A drum machine, at the end of the day, is a musical instrument. So, the most important factor that makes or breaks one is the sound quality. While qualitative measures are subjective, our top picked drum machines boast sound qualities that outshine those of other offerings in the market, at least in our humble opinion.
Nonetheless, we recommend that you take out time to personally listen to each one before ultimately pulling the trigger on the purchase. This can easily be done by Youtubing your top picks and listening to their sound quality.
Controls and Responsiveness
Control layouts are a matter of personal preference; some producers prefer in-depth control options while others like drum machines with simple ones. Nonetheless, it is crucial that the interface is performance and user friendly.
The best drum machines, like the ones mentioned in our article, boast responsive and sensitive controls as it enhances the dynamics and realism of the sound.
Different drum machines cater to different genres and preferences. A drum machine might be made for hip hop or be equipped with features like advanced sequencing and voice shaping for producers who prefer really complex patterns.
When we pick a drum machine, we look for one that is versatile across many different genres and handles most preferences.
Tips for Buying Your Drum Machine
We’ve already explained how to buy a drum machine. Furthermore, we bring you these buying tips with hopes that it will help you make an even more educated decision when choosing one for yourself.
Set a Clear Budget
It is imperative that you set a clear budget while keeping in mind that the more you pay, the more features the drum machine is going to boast. The most premium models won't necessarily be better and the extra features and specifications that they boast might even be useless to you.
There is a small middle ground between overspending and under-spending. So, we recommend that you stay within it by allocating a budget according to the respective specifications that you require.
Drop the Memory If You Don't Need It
Pattern memory is one of the most important specs that inflate the price of a drum machine. In easier words, more memory equals more patterns stored. But the question is: do you really need all that memory?
Solo performers usually require this function since their hands are occupied with other things like triggering sequencers and taking synths. However, using a drum machine in the studio doesn't require large pattern memory. In fact, we recommend that you drop the memory all together by building your patterns in software and then running them on your machine via the MIDI port.
How we Chose the Best Drum Machines
When shortlisting products for this review, there’s a lot that we looked at. However, the following points stood out in our shortlisting process for the best drum machines.
A drum machine's ability to be integrated with different production setups sets it apart. Ample HDMI ports are required if you expect it to play alongside other instruments. MIDI ports enable you to control one device using another and are thus essential for drum machines to work. To us, it’s a mystery why some devices omit it. We recommend that you always ensure the presence of MIDI input and output ports when in the market for a drum machine.
The best drum machines, like our top picks, provide a great degree of connectivity and compatibility. Along with convenience, this also ensures that each sound can be sent to its respective channel and treated with its own effects.
Portability and Reliability
When it comes to drum machines, portability and reliability are somewhat mutually exclusive. The most durable drum machines are made up of metal chassis and are thus pretty heavy to move around. The plastic composition of portable drum machines makes them lightweight but also relatively fragile.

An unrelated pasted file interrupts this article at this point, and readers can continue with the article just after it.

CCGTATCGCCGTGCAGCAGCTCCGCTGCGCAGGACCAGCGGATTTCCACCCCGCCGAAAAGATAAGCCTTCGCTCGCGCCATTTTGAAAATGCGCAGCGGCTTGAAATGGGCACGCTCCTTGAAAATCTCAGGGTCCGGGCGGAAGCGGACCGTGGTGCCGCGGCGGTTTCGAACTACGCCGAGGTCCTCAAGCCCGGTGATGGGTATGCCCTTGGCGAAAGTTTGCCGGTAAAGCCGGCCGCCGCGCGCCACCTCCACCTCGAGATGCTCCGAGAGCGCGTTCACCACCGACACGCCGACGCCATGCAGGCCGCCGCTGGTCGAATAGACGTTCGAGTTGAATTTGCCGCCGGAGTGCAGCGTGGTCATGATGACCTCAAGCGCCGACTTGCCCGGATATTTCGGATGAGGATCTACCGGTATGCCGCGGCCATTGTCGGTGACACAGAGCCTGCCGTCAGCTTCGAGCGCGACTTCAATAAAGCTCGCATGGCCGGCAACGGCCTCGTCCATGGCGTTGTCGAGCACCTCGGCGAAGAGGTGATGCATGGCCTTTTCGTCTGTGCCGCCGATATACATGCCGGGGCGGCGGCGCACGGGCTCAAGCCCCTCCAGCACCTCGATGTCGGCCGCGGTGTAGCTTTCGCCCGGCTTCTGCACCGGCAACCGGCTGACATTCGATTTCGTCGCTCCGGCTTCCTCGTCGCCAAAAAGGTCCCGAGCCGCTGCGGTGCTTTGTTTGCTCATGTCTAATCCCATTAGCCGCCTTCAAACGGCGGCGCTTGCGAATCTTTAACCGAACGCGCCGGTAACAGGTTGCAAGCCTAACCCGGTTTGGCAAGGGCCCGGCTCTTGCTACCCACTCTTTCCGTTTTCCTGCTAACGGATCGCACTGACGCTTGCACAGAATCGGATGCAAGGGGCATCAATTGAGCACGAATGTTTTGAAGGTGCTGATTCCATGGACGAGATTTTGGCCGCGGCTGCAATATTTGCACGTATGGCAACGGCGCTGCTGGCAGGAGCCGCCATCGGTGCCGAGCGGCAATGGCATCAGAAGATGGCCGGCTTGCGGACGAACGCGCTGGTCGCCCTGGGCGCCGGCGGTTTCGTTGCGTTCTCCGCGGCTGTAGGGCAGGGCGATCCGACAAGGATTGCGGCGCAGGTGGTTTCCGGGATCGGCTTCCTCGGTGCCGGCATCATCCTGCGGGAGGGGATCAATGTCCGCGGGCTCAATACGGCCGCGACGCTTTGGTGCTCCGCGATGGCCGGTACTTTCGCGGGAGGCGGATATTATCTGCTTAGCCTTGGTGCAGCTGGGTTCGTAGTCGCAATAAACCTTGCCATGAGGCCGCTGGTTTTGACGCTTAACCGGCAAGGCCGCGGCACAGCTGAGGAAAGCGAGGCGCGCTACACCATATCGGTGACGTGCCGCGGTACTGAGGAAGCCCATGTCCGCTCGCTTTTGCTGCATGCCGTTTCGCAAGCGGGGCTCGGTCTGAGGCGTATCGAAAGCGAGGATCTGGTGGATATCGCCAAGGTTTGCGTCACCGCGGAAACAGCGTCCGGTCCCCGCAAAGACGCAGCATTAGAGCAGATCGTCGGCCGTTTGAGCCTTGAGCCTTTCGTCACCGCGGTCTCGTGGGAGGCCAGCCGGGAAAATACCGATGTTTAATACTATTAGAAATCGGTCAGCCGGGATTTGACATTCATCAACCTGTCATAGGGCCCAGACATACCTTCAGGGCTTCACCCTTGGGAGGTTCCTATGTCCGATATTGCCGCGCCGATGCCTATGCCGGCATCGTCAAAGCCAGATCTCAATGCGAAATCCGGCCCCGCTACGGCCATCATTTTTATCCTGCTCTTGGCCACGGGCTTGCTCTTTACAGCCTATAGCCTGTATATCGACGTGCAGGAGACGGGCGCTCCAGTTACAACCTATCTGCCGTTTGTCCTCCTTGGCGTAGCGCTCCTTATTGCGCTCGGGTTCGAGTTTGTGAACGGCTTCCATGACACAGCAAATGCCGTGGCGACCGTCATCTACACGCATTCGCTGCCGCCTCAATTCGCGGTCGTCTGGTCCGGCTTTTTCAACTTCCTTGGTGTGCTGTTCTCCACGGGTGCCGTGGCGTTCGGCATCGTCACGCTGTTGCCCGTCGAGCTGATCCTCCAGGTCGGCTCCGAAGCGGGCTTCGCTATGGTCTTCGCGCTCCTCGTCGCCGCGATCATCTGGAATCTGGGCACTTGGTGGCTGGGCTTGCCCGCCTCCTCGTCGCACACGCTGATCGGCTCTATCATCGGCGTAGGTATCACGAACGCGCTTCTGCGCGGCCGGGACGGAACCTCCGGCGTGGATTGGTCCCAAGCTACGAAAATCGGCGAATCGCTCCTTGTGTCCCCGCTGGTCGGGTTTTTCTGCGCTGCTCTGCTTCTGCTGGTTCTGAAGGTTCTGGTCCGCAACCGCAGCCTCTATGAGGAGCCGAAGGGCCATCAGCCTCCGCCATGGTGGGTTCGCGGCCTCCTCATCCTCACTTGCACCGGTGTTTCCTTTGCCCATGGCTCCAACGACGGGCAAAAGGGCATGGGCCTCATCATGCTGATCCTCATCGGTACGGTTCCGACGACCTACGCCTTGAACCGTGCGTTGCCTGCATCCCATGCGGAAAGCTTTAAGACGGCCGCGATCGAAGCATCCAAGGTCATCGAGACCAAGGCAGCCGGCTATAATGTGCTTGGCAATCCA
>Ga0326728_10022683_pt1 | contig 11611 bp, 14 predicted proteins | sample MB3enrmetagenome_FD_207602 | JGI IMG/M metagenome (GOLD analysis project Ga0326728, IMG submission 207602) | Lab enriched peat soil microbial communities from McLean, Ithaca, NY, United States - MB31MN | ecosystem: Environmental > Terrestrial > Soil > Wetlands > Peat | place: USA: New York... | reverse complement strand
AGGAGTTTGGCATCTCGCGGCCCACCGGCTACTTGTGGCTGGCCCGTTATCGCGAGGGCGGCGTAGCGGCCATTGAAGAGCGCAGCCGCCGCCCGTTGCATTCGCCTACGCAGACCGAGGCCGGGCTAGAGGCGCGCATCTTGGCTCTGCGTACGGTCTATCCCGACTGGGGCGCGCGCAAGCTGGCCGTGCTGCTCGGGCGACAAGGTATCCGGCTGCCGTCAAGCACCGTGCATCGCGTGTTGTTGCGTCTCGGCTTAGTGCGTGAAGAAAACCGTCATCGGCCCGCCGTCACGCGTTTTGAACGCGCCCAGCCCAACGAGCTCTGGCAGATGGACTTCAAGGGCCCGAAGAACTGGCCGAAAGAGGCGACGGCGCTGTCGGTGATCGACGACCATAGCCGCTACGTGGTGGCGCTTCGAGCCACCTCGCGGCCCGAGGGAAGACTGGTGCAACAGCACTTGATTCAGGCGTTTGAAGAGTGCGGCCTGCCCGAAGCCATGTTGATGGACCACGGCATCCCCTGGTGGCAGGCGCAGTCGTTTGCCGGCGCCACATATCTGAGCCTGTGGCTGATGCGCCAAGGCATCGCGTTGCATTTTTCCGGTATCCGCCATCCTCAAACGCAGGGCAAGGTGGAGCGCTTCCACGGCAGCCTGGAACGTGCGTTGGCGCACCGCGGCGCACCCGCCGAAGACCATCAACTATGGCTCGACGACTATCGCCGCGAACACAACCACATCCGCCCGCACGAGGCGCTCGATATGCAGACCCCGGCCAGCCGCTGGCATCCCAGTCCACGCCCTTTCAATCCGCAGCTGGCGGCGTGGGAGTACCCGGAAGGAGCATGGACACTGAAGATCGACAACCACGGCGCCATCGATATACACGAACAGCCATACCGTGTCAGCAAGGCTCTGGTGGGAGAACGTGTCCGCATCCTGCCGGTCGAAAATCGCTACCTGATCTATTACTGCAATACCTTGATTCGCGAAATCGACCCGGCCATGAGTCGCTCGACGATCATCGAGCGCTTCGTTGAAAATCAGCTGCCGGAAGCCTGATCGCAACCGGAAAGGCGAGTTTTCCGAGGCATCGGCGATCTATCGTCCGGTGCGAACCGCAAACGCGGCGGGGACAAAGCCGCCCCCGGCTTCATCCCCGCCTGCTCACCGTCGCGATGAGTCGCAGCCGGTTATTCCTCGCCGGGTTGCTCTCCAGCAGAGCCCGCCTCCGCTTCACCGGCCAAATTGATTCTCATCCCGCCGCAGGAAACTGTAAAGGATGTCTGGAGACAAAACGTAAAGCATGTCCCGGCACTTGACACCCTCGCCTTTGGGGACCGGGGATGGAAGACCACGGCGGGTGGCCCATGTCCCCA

If you travel a lot or just need one for casual jamming sessions with friends, then a smaller and thinner drum machine should be the way to go. But if you find yourself performing live, we recommend going for larger-sized machines that have bigger knobs since they are generally more reliable.
Ability to Upload Samples
The best drum machines, like the Akai Production System (reviewed above), do not limit the musician to the sounds that the unit gets shipped with. In fact, they allow the user to add their own samples to induce a bit of character and creativity into the mix.
Price Range for Drum Machines
It’s no secret: drum machines come in a wide range of prices. You can get your hands at an ultra-cheap machine for $100 while the most premium models can cost upwards of $3000!
Higher price tags naturally come with better features. However, most mid-priced models are excellent alternatives. We do recommend that you shell out at least $200-400 as anything below that would be sub-par and not allow you to make your own drum samples from scratch. That’s also the price range that we kept in mind when choosing products for this article.
Best Drum Machine FAQ
What is the best drum machine to buy?
Our top picked drum machine, the Boss Dr. Rhythm DR-880, might just be the best drum machine currently on the market. The sheer number of drum and percussion sounds alone are noteworthy. The DR-880 boasts decent built-in effects and has 3 EZ Compose buttons to create original patterns effortlessly.
The machine also has a Groove Modify feature, a guitar/bass input jack, and built in COSM Drive/amp models and multi-effects for enhanced sound.
How do I choose a drum machine?
Before you head out to buy a drum machine, we would like to reiterate that price, even though the most significant, shouldn't be the only consideration. Patterns, voices, flexibility, and sound quality should also be considered when buying a drum machine.
Furthermore, you also need to decide upon the level of portability that you desire and the level of connectivity that the machine boasts. For more information and buying tips, check out our detailed buyer's guide!
Should I buy an analog or digital drum machine?
There is a general belief that analog drum machines sound “warmer” than their digital counterparts. Their analog circuits can't, however, recreate real-world sounds as accurately and thus if realism is what you want, we recommend going for a digital drum machine instead.